Japanese ski jumper Noriaki Kasai has competed at seven consecutive Olympic Games, beginning in 1992. He owns a total of three Olympic medals, including two that he won at the 2014 Sochi Games. The simple reason he’s still competing, he says, is because he’s lacking a gold medal.
Even before Sochi, Kasai hinted that he would aim for an eighth Olympics in PyeongChang, partly because his family had never seen him compete at an Olympics. With South Korea so close to Japan, he said at the time, it would be a good opportunity for his family.Ski jumping beginnings
Kasai was born June 6, 1972 in Hokkaido, Japan – the northern Japanese island where Sapporo, which hosted the 1972 Winter Olympic Games a few months before his birth, is located. He first tried his hand as a track and field athlete, specializing in the 10,000m, but by age 9 he attempted ski jumping.Major competitions/ medals
In his 1992 Olympic debut, Kasai finished 31st and 26th on the normal and large hills, respectively. Kasai and the Japanese contingent also put up a fourth place finish in the team event.
Two years later, in Lillehammer, Kasai reached fifth place on the normal hill and 14th on the large hill. He stood on the podium with his teammates, as they claimed a silver medal in the team event.
At the 1998 Olympics hosted in Nagano, Japan, Kasai only competed in one event, the normal hill, where he finished seventh.
At the Salt Lake Olympics in 2002, Kasai posted his worst Olympic results. He finished 49th on the normal hill and 41st on the large hill. He did not compete in the team event.
In 2006, Kasai finished 20th on the normal hill and 12th on the large hill. The Japanese team, including Kasai, finished in sixth place.
At the 210 Vancouver Olympics, Kasai again went without winning a medal. He finished 17th on the normal hill, eighth on the large hill, and wound up in fifth place in the team event.
Kasai’s breakthrough came at the 2014 Sochi Olympics. He finished eighth on the normal hill, but won a silver medal on the large hill. He stood on the podium again in Sochi, winning a bronze medal alongside the Japanese squad in the team event.
Kasai has yet to rule out the 2022 Olympics, when he’ll be 50 years old. He hasn’t yet ruled out competing at the 2026 Games either, particularly if they are awarded to Sapporo, Japan – essentially his home city.
Kasai has competed at world championships since 1989 and owns seven medals. Individually, he won normal and large hill bronze medals in 1993. The rest of his medals – two silvers and three bronzes – were won in team events.Records held
Kasai made his seventh consecutive appearance at the Winter Olympics, tying the record he shares with Russian luger Albert Demchenko. Kasai could stand alone with eight appearances, should Demchenko choose not to pursue a chance on the 2018 Olympic team.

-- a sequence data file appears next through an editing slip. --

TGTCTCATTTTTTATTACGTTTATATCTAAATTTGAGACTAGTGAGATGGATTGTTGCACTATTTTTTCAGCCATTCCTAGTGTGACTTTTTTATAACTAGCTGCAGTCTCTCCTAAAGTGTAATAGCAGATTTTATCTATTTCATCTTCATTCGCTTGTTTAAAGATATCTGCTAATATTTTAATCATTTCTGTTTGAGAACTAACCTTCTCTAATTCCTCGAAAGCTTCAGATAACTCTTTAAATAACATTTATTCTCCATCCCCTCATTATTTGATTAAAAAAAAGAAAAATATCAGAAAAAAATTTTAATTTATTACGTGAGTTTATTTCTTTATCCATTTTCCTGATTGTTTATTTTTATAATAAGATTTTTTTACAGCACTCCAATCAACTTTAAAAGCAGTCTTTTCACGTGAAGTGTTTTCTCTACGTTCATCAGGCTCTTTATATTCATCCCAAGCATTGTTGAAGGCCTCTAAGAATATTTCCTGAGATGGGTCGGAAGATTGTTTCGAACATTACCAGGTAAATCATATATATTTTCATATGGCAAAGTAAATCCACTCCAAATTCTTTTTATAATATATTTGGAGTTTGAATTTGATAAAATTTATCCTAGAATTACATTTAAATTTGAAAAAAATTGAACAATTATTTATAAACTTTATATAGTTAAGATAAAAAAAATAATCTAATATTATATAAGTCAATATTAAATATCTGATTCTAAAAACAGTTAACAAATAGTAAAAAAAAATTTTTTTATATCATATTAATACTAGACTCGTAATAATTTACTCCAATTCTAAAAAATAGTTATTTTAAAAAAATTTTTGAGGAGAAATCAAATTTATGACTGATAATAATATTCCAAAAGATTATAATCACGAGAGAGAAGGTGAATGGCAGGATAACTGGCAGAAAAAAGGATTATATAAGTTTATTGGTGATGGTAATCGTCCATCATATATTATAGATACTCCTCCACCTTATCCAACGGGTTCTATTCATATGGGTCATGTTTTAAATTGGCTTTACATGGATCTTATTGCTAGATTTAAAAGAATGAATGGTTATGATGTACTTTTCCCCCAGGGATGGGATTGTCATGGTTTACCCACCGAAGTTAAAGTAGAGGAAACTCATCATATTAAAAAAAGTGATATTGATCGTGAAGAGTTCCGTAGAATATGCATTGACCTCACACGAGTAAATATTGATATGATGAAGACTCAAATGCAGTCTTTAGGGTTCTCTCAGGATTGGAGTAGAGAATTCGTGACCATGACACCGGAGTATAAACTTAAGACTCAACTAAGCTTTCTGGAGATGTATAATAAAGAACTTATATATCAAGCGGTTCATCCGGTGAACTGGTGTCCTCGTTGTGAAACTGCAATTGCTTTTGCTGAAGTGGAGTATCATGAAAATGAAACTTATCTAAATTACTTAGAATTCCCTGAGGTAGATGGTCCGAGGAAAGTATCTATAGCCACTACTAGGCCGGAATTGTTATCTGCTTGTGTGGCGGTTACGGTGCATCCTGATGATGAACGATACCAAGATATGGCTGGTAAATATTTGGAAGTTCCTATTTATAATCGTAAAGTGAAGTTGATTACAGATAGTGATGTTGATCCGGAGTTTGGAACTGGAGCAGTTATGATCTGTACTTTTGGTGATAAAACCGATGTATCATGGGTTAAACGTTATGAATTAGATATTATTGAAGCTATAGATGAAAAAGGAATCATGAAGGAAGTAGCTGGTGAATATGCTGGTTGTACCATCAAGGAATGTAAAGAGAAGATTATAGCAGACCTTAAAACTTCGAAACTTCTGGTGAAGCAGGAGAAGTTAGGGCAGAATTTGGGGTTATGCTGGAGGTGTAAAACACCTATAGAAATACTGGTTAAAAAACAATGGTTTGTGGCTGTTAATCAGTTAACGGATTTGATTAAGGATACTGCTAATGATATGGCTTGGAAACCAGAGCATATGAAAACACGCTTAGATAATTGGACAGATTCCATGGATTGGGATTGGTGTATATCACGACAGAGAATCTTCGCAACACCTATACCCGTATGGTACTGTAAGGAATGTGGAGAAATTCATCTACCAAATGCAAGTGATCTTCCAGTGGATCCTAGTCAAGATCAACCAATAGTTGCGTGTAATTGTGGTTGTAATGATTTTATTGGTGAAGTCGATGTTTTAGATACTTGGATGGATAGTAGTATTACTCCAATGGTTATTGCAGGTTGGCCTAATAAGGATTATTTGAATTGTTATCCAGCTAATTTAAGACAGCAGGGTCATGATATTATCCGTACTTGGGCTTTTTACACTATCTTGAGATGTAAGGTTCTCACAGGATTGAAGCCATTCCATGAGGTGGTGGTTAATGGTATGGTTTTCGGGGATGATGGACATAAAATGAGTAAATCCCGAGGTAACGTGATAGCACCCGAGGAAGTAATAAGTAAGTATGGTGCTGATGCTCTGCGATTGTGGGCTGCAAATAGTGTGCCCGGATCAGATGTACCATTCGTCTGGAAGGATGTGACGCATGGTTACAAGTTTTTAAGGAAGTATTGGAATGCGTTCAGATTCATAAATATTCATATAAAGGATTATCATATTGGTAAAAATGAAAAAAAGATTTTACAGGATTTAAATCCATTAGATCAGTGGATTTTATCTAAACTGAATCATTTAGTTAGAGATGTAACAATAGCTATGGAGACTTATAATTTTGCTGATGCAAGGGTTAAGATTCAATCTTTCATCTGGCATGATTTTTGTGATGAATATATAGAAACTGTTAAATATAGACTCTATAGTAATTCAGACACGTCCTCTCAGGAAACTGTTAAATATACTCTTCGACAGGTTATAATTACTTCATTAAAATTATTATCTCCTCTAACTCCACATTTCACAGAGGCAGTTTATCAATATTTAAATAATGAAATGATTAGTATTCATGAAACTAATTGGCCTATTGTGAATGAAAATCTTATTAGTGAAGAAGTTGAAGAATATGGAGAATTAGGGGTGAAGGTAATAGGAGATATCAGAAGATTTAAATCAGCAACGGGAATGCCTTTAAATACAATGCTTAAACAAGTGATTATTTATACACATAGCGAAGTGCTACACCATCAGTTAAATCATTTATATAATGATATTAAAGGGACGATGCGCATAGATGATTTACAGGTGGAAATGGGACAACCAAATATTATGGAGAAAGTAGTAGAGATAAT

Kasai also tied the record for longest time in between two Olympic medal wins, with his silver medal win on the large hill during the 2014 Sochi Games. His first medal was a team silver, which he won 20 years prior, in Lillehammer at the 1994 Olympics.
With his silver medal won in Sochi, he became the oldest ski jumping individual medalist in Olympic history. Kasai was 41 – well past ski jumping legend Birger Ruud’s age of 36 years and 168 days when he won a medal in 1948.
Kasai became the oldest overall ski jumping medalist with his bronze medal in the team event, aged 41 years and 256 days.
Guinness World Records presented Kasai with two awards in a January 2016 ceremony. He notched the most appearances in FIS Nordic World Ski Championships by an individual ski jumper, competing in 12 of the biennial events between 1989 and 2015. He also has the most individual starts in FIS Ski Jumping World Cup competitions – approaching 500!
There’s even a Polish rap song about Kasai, a credit to his longevity and celebrity status in his home country as well as Poland, a ski jumping-crazed country.Signature
Kasai has two nicknames: Kamikaze Kasai and “Legend,” which he earned after his historic two medals in Sochi.Top quotes
“I didn’t really think much about being the only girl. When I was young, there were no women role models, so I looked up to Kasai.” – Japanese ski jumper Yuki Ito, who finished seventh in Sochi
“I have huge respect for Noriaki Kasai. I wasn’t even born when he was jumping in the World Cup and when he was battling me I said, ‘I still had 20 years to improve myself.’ He’s an inspiration for my future jumping.” – 2014 Olympic bronze medalist Peter Prevc of SloveniaOlympic experience
Kasai has competed in seven consecutive Olympic Games, dating back to 1992. The 2018 PyeongChang Olympics would mark Kasai’s eighth Olympics.Outside of training
Kasai has an annual vacation tradition: He visits Hawaii once the season is over and typically plays golf. He also enjoys fishing and is a car enthusiast.
He cites one of the reasons for his longevity as a 30 to 40 minute run every morning and every night, a training regimen he has kept up for as long as he can remember. He doesn’t skip a run, despite whether conditions, and believes it keeps his body fresh and loose.
In early 2016, Kasai became a father for the first time.